After catching The Hunger Games a couple years ago, and really enjoying it despite my aversion to cultural trends that require me to like something because everyone else does, I was kind of looking forward to Cathing Fire. A great deal of the hub bub surrounding the original Hunger Games film (and the book) was the idea that it is popular with young adults — or as I like to call them: “teens” — and the premise about “kids killing kids” rubbed parents the wrong way. In my review of the film, I posited that its not really about this, but a metaphor and commentary on our current mediacentric society and how that society can be so easily manipulated by those in power. Catching Fire dives deeper into the message…
Now that Katniss Everdeen (Jennifer Lawrence) and Peeta Mellark (Josh Hutcherson) have survived the Hunger Games and symbolically spit in the face of the reigning power of the Capital and President Snow (Donald Sutherland), they have given the down-trodden population of the outside Districts hope… Hope that there is something beyond the oppression of the Capital. Hope that undermines the fear that Snow uses to keep them under foot. And for Snow, this will not stand. Snow quickly threatens Katniss into a state of complacence where she is to be the face of the Capital and spout shallow, comforting words to the people of the districts. But when a revolution simmers with Katniss as the inspirational symbol of freedom through the Mockingjay, President Snow has no choice but to somehow take out Katniss Everdeen — but how can this happen without inciting an all out class war? In comes Plutarch Heavensbee (Philip Seymour Hoffman), the new game designer, to create a scenario: to celebrate the anniversary of the Hunger Games by bringing surviving Hunger Games contestants back to fight once again.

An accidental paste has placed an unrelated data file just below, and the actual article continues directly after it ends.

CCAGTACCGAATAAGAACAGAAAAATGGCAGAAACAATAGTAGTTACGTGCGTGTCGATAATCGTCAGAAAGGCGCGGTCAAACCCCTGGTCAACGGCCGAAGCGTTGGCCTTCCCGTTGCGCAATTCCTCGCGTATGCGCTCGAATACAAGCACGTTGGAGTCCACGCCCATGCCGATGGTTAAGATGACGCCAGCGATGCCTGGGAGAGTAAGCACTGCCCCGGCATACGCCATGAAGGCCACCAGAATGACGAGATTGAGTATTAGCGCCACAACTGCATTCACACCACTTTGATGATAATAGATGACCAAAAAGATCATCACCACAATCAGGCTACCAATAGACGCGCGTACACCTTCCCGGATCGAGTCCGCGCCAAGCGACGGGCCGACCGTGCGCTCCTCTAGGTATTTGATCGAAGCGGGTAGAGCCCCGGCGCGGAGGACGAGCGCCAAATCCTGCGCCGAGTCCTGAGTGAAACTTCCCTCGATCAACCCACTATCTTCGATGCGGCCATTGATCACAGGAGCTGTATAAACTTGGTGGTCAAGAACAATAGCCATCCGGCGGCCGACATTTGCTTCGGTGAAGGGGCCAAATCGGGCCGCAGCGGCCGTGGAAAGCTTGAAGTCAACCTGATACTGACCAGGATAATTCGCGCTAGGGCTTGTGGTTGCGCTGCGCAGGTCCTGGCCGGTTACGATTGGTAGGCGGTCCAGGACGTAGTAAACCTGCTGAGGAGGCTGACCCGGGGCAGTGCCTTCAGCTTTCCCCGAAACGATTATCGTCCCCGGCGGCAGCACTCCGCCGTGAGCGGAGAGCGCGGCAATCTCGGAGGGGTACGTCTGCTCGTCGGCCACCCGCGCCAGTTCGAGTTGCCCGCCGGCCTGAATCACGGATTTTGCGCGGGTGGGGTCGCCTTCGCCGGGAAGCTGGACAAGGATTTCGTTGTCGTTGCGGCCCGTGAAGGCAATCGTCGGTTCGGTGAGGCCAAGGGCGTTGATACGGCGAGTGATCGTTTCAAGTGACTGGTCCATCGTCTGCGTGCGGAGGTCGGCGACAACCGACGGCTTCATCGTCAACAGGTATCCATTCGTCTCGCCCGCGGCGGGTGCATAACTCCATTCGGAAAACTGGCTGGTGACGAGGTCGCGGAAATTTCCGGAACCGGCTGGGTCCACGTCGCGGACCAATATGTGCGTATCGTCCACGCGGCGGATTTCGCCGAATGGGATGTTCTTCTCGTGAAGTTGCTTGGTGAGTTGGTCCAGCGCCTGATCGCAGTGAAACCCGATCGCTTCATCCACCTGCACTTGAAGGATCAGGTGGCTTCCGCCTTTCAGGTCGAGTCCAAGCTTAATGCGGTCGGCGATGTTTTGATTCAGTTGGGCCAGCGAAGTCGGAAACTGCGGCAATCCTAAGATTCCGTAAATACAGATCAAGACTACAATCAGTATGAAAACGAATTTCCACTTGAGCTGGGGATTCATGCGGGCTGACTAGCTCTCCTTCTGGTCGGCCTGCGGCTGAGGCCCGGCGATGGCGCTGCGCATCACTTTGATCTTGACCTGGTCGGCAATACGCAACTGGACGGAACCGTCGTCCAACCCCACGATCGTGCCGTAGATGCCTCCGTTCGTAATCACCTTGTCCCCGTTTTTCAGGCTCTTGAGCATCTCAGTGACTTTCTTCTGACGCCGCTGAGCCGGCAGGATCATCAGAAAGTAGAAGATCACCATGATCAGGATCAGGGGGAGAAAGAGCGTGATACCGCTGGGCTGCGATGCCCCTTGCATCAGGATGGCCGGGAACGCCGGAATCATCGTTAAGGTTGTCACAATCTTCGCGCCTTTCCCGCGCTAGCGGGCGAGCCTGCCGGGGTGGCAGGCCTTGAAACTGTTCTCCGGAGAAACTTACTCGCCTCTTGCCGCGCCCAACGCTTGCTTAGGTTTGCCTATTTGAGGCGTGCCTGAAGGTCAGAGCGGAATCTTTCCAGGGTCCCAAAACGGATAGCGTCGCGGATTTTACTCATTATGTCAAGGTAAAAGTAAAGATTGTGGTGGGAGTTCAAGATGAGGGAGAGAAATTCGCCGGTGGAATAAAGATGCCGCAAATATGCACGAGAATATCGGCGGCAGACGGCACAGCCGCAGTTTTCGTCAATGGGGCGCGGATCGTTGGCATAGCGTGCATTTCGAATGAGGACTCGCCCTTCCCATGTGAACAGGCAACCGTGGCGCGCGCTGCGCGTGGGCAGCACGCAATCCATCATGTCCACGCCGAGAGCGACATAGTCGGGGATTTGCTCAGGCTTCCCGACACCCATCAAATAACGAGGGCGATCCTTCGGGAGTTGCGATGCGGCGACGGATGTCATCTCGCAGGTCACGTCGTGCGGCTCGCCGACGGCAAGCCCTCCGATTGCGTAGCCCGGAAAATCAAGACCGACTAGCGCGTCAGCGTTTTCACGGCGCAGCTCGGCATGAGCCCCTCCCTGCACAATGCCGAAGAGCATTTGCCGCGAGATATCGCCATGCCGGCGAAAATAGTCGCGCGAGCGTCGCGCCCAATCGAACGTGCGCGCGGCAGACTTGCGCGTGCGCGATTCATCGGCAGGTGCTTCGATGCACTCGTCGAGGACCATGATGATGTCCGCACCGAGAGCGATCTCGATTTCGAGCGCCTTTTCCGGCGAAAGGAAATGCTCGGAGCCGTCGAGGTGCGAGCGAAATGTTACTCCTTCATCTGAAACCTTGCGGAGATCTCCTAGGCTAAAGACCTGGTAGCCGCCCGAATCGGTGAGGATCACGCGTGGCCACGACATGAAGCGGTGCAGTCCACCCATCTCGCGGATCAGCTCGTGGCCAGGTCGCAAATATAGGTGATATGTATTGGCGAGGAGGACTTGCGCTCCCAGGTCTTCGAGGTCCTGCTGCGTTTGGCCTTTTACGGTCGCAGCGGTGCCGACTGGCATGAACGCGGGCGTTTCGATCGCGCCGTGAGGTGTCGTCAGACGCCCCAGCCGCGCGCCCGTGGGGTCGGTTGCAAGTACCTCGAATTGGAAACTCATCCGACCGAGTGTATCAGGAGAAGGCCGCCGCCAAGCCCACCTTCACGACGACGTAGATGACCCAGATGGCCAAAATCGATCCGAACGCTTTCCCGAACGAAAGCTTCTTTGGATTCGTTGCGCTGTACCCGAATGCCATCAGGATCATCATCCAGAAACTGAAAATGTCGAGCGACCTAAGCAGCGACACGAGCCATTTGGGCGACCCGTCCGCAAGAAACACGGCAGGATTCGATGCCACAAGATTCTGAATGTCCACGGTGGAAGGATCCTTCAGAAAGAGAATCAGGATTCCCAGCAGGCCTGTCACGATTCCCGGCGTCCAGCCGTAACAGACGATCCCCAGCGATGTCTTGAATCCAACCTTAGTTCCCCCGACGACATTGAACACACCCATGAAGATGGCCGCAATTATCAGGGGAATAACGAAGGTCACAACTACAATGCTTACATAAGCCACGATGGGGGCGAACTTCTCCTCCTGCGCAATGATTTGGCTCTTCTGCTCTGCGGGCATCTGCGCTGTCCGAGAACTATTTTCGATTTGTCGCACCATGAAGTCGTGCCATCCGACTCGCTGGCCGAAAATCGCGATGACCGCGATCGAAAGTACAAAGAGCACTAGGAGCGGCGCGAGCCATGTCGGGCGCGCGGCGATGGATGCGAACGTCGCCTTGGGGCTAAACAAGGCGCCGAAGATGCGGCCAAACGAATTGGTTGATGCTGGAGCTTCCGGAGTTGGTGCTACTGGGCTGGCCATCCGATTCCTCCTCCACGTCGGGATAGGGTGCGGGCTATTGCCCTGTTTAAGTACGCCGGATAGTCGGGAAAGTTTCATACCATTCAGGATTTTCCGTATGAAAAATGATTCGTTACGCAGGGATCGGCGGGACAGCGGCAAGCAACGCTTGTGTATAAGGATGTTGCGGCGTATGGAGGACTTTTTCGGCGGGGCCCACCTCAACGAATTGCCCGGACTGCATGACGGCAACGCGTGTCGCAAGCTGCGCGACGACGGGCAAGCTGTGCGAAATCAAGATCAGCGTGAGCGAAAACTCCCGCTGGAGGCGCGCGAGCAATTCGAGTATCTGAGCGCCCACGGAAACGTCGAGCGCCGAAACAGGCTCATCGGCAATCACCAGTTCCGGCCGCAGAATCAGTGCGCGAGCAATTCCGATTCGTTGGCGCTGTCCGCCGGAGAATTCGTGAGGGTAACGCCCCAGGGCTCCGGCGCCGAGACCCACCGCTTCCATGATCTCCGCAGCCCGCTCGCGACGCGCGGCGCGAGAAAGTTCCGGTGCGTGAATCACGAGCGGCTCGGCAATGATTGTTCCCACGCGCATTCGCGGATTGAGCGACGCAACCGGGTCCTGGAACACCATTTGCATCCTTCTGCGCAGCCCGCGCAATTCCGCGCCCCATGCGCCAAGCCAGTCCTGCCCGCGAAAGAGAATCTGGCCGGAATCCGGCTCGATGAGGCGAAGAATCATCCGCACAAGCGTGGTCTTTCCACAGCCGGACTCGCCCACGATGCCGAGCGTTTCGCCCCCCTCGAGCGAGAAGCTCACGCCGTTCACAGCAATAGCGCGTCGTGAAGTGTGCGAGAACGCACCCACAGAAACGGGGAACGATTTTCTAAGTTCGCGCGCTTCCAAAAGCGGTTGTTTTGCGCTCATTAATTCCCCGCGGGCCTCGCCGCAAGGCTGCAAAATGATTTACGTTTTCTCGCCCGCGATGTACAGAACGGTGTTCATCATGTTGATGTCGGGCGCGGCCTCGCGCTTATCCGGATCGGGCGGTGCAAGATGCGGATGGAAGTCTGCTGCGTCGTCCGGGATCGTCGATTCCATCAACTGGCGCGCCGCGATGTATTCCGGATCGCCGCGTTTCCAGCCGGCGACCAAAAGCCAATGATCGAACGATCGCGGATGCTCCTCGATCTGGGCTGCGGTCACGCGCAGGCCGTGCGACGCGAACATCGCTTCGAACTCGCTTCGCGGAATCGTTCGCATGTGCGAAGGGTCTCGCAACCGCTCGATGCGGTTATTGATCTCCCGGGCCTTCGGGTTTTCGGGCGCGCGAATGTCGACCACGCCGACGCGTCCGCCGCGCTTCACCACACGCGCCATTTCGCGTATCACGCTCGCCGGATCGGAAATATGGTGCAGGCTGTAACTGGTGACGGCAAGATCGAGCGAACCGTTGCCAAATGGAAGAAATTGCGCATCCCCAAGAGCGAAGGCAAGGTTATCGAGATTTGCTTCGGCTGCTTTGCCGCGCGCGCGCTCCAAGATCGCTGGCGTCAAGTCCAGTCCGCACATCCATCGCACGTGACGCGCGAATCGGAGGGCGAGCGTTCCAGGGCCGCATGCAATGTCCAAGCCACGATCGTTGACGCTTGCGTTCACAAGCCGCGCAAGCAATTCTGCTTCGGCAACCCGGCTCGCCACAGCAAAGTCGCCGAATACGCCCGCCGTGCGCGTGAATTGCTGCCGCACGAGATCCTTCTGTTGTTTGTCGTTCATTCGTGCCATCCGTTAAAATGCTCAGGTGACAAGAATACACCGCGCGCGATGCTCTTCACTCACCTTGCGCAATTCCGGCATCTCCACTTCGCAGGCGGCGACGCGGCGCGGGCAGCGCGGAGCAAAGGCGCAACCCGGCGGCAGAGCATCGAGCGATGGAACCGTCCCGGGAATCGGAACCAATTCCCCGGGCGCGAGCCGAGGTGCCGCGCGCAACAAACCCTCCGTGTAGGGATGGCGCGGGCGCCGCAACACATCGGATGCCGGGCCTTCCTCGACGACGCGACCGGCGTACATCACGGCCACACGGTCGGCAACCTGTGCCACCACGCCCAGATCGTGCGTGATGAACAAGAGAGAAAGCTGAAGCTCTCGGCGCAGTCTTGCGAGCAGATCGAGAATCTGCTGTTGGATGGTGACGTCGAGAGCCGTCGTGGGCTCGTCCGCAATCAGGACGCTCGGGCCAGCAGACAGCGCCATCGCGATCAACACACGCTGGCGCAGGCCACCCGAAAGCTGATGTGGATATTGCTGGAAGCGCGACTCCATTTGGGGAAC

I feel that Catching Fire is indeed a step up from the original Hunger Games. The stakes are higher on all levels. The unsettling cries of the districts are being heard by the Capital and the response is to enforce military actions while at the same time placating and distracting the masses with the media and Stanley Tucci’s brilliant teeth. The parallels between this fiction and our reality are so close and so transparent that only the densest (adult) viewers will miss the message. Likewise, the danger in the Hunger Games playing field has increased. The competitors are no longer children. And not only that, they are the survivors from previous games. So really, its the Hunger Games dream team. I feel that they could have examined the strategy and tactics of these characters a little further, and it felt like we were losing people left and right without any consequence (I suspect we gained deeper character insight in the book). But, at two and half hours, they probably made a good choice to focus more on the big picture of the political strife that that the Hunger Games are a distraction from. Thinning out the characterization of the contestants is forgivable however, given that one main theme is to remember who the enemy is (in fact, its on the poster): the political puppetmasters, and not the perceived enemies on the ground who have been forced into a survival situation where the only beef you have with someone is that they happen to be trying to kill you…for the same reason. A clear parallel to the modern day intertwined relationship between politics and military. In Catching Fire, that message is strengthened because the most deadly situations Katniss and friends have to face are ones unleashed by gamesman Heavensbee.